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Asia Business Development – Asia Business Consulting » Survey of industry shows Japan and Hong Kong’s image as Design Hub ahead of Singapore

SpirE-Journal 2006 Q2

Survey of industry shows Japan and Hong Kong’s image as Design Hub ahead of Singapore

Reader's Ratings:

Survey of industry shows Japan and Hong Kong’s image as Design Hub ahead of Singapore

Singapore’s government has spelt out its aim to position the city-state as a global and regional hub for design work. A few years into this program, how does Singapore’s design community rate the national effort? While local design professionals and experts rate Singapore fairly, Japan and Hong Kong are cited as better locations for engaging design work, possibly reflecting the superior “brand image” of these countries in the creative industries.  

This is the finding from a survey conducted by Spire Research and Consulting involving over 40 Singapore-based respondents who are either suppliers or customers in, or experts studying, the fields of communications, environmental, fashion and industrial design. Among the respondents, 44 per cent are working in fields related to communications design (either as customers or suppliers), 10 per cent in environmental design, 7 per cent in industrial design, 5 per cent in fashion design and another 5 per cent in cross-disciplinary design. The remaining 29 per cent of respondents were expert observers of the design industry, comprising academics and design association executives. Respondents ranked Singapore just above China, South Korea and Thailand for design work as a whole. South Korea is said to be catching up with Japan in terms of design output quality, while Thailand and China are associated with price competitiveness. The general sentiment of respondents is that South Korea, Thailand and China have the potential to catch up with or even surpass Singapore as design hubs. Ratings for competitiveness of Singapore design workMost respondents felt that Singapore design work has met the basic requirements. Some also believe that Singapore possesses a pool of design talent with potential for greater development. However, none of the respondents was optimistic about Singapore becoming a design hub in the short-term:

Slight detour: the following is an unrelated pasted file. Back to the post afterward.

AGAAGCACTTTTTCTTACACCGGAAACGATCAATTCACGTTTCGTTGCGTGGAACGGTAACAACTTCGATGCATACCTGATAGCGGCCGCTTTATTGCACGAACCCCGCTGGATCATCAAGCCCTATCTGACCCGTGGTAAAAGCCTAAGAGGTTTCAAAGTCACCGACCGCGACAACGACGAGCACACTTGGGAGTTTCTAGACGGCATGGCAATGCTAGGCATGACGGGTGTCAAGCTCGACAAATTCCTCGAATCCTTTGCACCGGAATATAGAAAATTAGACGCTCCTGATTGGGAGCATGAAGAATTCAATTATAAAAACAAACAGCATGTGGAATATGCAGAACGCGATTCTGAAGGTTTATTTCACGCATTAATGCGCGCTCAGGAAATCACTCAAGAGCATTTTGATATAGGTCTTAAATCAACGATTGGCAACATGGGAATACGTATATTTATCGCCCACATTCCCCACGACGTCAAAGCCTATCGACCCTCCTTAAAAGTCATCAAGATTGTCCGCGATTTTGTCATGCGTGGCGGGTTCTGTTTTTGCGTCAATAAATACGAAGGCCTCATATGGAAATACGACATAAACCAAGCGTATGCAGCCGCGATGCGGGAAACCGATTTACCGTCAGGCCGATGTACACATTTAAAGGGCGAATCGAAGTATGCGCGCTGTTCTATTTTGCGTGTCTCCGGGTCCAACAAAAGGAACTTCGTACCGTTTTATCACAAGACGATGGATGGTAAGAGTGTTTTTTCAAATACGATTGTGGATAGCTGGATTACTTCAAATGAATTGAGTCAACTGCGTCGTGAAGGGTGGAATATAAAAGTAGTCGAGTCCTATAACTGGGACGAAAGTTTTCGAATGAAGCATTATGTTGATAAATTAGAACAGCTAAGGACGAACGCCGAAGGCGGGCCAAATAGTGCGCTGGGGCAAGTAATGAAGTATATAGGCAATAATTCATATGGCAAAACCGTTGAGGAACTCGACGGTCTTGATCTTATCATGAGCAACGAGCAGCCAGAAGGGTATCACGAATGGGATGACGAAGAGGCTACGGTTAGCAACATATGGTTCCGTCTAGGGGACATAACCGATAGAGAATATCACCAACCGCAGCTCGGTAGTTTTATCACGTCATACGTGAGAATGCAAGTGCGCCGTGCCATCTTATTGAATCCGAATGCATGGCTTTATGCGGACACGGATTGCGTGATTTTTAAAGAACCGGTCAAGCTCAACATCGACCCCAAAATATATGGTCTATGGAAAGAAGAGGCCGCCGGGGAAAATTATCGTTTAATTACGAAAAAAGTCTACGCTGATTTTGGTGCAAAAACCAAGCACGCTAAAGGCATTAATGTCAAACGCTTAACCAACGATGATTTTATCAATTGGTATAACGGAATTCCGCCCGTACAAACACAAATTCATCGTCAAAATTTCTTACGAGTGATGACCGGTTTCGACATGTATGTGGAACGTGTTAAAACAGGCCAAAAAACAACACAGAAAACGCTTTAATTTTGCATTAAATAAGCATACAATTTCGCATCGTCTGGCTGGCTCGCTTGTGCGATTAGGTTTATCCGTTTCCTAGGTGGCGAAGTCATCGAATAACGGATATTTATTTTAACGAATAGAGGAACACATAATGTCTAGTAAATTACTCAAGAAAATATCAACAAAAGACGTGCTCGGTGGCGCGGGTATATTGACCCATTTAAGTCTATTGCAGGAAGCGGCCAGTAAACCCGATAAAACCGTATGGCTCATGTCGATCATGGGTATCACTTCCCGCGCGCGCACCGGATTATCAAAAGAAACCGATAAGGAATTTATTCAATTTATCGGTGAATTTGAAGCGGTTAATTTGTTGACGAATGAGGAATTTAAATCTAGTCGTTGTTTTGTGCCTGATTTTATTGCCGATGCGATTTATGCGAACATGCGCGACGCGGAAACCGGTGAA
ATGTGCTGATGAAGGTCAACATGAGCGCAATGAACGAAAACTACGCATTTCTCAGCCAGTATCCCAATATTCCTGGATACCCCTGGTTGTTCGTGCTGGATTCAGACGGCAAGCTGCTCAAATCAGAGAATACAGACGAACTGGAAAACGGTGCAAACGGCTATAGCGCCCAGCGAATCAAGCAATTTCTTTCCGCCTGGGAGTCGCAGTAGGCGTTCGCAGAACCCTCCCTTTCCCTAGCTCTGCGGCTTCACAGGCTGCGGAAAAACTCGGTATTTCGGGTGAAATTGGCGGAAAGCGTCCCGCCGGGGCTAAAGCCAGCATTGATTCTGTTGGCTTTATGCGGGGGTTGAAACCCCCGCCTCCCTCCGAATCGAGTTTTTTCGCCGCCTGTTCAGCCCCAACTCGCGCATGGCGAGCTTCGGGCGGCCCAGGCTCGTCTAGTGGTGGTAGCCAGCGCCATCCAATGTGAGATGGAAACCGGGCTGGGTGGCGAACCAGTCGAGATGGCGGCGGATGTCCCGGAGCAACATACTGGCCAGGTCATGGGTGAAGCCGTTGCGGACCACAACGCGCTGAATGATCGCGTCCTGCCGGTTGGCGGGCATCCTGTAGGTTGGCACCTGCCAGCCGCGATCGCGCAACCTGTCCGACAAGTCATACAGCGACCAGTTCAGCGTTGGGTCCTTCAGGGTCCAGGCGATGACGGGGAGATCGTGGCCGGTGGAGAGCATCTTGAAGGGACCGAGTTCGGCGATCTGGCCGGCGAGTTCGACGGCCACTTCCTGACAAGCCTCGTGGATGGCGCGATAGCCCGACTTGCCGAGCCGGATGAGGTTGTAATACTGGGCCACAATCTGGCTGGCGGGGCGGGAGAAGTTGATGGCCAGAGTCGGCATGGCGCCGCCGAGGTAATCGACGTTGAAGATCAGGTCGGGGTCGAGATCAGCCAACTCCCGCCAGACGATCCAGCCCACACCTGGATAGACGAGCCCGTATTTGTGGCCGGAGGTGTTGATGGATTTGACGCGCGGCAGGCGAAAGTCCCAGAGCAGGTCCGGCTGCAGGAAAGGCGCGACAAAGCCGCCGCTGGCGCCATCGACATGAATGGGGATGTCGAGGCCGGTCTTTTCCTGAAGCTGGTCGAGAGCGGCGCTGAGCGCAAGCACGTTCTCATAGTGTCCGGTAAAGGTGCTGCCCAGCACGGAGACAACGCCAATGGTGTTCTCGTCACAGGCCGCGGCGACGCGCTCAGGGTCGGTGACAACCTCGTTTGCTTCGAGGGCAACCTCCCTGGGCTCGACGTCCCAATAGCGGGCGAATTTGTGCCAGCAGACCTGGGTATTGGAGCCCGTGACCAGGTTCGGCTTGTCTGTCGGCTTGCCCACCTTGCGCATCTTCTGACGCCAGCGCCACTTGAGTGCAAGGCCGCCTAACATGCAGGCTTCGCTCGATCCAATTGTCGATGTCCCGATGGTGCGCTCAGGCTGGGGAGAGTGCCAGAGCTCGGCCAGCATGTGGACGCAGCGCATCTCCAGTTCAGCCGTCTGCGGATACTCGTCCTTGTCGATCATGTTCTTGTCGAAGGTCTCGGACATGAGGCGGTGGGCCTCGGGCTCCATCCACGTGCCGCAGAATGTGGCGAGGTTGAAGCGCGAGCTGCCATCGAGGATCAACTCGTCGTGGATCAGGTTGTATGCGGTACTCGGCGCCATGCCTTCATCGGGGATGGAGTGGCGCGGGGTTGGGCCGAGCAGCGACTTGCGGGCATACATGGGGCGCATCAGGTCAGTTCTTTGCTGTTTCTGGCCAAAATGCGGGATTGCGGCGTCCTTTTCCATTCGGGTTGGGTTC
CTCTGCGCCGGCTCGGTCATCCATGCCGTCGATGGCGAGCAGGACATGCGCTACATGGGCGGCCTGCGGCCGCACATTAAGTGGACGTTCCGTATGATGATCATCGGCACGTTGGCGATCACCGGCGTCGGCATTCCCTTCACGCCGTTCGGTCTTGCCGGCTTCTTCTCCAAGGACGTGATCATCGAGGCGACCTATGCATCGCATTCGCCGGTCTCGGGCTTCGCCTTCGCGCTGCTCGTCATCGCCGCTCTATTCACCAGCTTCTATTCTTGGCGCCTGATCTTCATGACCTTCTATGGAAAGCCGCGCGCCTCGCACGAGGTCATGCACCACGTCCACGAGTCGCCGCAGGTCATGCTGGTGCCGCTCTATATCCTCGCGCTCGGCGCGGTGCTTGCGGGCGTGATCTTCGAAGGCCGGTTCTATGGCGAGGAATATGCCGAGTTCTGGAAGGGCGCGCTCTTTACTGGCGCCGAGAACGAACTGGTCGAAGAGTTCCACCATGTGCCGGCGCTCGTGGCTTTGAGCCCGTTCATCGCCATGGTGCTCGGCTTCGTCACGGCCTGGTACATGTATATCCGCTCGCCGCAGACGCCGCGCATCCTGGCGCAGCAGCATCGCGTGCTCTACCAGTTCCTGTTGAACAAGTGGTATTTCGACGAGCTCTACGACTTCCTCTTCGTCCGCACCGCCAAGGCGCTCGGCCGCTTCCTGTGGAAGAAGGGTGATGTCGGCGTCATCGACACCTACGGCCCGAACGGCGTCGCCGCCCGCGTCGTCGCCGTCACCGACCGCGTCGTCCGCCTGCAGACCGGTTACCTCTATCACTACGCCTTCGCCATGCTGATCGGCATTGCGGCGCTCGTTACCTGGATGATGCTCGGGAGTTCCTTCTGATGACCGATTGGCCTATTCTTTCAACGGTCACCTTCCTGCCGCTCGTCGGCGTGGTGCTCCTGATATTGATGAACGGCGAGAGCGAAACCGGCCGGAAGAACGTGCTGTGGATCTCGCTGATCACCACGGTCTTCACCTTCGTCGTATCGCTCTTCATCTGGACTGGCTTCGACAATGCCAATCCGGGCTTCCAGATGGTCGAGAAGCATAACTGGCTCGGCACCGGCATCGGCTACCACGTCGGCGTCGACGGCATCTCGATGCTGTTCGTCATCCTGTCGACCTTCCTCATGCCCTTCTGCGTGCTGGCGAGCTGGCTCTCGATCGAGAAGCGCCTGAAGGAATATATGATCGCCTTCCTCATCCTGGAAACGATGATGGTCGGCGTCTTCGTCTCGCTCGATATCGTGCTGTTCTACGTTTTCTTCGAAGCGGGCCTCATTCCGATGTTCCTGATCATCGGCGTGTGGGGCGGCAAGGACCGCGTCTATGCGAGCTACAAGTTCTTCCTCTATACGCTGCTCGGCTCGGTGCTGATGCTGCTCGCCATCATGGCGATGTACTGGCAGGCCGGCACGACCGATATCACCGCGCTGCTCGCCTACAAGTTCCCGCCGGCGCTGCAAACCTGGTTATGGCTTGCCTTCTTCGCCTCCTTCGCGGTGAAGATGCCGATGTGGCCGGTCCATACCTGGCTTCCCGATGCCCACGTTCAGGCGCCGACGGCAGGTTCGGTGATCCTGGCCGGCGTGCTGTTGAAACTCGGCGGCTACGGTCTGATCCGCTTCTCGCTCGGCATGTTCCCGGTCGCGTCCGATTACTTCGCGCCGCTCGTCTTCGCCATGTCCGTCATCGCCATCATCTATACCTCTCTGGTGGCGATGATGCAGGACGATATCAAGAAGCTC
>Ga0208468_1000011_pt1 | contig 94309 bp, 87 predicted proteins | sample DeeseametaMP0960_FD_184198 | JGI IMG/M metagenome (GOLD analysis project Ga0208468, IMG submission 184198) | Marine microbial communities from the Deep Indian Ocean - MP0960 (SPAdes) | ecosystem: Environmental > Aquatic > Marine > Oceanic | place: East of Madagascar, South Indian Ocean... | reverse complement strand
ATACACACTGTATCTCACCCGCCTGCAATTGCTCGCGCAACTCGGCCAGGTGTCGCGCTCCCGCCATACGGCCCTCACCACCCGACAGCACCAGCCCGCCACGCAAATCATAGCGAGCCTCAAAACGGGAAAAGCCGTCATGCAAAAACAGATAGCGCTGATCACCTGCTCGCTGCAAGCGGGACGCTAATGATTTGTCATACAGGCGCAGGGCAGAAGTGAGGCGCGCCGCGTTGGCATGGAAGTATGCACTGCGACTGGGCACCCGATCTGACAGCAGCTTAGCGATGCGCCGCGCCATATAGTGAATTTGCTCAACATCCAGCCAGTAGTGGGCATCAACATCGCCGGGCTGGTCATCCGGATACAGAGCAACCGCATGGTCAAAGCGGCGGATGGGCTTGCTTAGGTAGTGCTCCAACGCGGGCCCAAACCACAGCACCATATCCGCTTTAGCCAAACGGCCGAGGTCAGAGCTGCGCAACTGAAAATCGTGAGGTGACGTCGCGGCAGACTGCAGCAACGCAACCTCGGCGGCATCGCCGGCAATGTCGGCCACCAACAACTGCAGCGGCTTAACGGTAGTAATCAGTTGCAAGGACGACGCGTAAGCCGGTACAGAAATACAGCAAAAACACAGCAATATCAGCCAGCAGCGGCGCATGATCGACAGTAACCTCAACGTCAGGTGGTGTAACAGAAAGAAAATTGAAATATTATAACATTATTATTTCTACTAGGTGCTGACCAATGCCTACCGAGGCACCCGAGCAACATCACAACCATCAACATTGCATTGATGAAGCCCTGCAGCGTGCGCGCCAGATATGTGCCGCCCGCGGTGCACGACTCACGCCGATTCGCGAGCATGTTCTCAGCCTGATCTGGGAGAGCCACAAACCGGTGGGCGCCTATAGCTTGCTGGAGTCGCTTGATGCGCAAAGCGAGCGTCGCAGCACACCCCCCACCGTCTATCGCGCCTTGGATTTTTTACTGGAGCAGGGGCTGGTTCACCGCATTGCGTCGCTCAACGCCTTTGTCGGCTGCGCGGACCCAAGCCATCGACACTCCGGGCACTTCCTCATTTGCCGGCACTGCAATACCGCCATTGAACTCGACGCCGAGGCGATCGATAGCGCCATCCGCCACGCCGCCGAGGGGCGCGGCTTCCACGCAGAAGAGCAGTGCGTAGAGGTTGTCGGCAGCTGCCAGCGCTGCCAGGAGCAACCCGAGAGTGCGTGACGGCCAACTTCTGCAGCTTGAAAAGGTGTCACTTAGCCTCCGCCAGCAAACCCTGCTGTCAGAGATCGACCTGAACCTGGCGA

More than half the respondents rated the quality of Singapore design work as reasonable and efficient
Approximately 20 per cent also pointed out that Singapore has a ready pool of IT talent, which is advantageous for the design industry
Over 90 per cent of respondents believe that Singapore designers still lack creativity and international exposure
A frequently cited observation was that the work of Singapore designers reflected a “lack of identity”
More than 50 per cent of respondents felt that the market for design in Singapore is too small and consumers generally had a preference for foreign design works
Respondents rated Singapore design work on various attributes as follows:

When asked to cite the most competitive countries in the Asia Pacific for design work outside of Singapore, Japan emerged as the clear winner, cited by 72 per cent of respondents. Following at a distance is Hong Kong (31 per cent) and China (28 per cent). South Korea (10 per cent) and Thailand (7 per cent) were a distant 4th and 5th place
While some respondents had experience of procuring or providing design work outside Singapore, most respondents may have been guided by impressions of the “design brand image” of these countries, base on published opinion and the views of industry colleagues
In terms of pure quality of work, Japan received the highest mean score

Expert views on Singapore design workThe experts interviewed for this survey included faculty at leading universities and senior executives of design associations. These experts registered the following opinions:

70 per cent believed that the volume of design work commissioned in Singapore was increasing
High costs, poor creativity and a weak sense of “identity” were the top reasons cited for commissioning design work overseas
Some experts felt that Singaporeans are generally reluctant to consider design as a profession, thus limiting Singapore’s potential as a design hub

What more can be done to position Singapore as a design hub?

Nearly 60 per cent of respondents believed that the Singapore design sector was young and more organic development was needed before Singapore could aspire to be a design hub
Half the respondents felt that the current education system neglected the arts, particularly at the primary and secondary levels. They felt that the arts should be introduced at a younger age within the education system, so as to better nurture budding local talents
The local designers surveyed wanted more support from local consumers for “designed in Singapore” products